What is the military spend and what is the percentage of military spend versus the social spend?

    So is the military budget to be cut?

    Or is it the social spend which is to be cut, impacting American people who probably expect some spending cuts?

    So, cut.

    As long as the cuts do not impact on me.

    Just for starters.

    Read the letter simply signed “Joe”

  10. The “public debt” of a currency-issuing government is not really debt in the ordinary meaning of the word. It is more accurately described as as the net financial wealth of the non-government sector, held in a particular form (securities account balances at a central bank, denominated in the currency-issuer’s currency). It doesn’t impose any burden on the currency-issuing government or on taxpayers. It is not a problem.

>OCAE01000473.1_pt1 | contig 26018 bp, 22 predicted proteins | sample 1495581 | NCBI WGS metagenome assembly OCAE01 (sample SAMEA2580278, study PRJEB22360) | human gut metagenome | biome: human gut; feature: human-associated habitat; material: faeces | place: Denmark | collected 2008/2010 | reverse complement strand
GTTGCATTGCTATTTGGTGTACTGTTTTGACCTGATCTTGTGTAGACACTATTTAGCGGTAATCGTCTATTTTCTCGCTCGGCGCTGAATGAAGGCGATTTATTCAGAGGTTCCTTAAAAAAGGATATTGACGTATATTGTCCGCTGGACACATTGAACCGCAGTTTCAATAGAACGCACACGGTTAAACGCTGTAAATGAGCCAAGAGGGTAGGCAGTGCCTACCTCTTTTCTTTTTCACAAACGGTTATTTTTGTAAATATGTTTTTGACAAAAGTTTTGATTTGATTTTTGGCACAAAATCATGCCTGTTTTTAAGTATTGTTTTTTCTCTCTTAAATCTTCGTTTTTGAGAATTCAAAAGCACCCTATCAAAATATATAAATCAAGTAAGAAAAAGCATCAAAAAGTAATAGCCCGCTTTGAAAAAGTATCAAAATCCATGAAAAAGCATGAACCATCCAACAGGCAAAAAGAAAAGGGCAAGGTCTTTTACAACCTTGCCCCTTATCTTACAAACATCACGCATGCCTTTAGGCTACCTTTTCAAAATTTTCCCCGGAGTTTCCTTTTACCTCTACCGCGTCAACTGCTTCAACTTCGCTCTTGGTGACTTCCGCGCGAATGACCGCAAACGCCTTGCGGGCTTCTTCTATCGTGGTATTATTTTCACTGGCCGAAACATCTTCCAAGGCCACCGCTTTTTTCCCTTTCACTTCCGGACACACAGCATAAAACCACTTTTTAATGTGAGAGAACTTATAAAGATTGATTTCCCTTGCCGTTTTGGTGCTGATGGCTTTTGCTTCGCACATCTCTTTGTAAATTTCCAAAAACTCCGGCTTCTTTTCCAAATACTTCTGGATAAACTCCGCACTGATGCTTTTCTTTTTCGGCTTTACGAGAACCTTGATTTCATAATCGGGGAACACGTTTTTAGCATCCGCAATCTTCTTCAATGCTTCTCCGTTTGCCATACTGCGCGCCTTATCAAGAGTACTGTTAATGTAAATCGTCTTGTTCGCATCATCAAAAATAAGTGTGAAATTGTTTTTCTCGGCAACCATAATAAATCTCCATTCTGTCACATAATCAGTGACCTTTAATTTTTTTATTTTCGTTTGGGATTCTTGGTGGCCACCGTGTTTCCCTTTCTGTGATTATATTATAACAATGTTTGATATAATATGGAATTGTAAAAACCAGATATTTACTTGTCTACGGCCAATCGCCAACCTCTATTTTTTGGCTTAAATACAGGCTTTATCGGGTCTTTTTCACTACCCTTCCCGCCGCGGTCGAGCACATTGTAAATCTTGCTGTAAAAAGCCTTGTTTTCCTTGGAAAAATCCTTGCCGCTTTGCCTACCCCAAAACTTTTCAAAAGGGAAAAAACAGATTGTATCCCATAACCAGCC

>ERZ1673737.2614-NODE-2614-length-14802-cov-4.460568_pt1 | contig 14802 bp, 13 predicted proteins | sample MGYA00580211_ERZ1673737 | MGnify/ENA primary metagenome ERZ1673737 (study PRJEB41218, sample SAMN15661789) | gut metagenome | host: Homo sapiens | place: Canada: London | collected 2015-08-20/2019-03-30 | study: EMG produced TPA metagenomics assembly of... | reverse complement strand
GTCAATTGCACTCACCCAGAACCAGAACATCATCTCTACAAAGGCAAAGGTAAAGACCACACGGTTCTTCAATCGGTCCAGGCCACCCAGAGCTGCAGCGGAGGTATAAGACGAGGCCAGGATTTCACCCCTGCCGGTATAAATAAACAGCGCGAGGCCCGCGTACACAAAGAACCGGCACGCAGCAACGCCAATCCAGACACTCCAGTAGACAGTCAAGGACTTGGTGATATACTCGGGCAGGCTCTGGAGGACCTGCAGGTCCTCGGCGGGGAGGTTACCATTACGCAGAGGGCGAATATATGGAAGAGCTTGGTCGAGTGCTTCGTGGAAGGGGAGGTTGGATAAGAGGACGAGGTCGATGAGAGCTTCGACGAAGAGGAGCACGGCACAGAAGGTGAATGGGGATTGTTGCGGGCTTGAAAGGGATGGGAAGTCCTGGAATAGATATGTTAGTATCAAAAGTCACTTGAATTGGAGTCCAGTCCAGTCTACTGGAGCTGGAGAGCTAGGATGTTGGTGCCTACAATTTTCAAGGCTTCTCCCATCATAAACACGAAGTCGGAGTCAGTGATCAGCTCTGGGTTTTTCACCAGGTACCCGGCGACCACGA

Warren Mosler, Randall Wray, Bill Mitchell and others offer the most perceptive take on this topic.

  11. If I recall correctly, in 2019 the majority vote (so both parties noting the vote required in the Senate) was to suspend the debt ceiling

    In each of the other 3 years of Trump, the Democrats voted to increase citing “Trump’s debt”

    To me at least, it is noteworthy that the Republicans are demanding that there is no winding back of tax concessions but that the work requirements for low income earners reliant on government support are strengthened

    No doubt there needs to be audit of those in receipt of government (tax payer) support for purposes of integrity and viability

    But, equally, those in need of support should receive that support

    Just as, in regards tax, if you earn it you pay it

    And I will leave it there, noting PwC

    In regards Mosler, I would counter that his views are not publicly supported, confirmed by the handful of votes he has attracted across his various attempts at public office, including President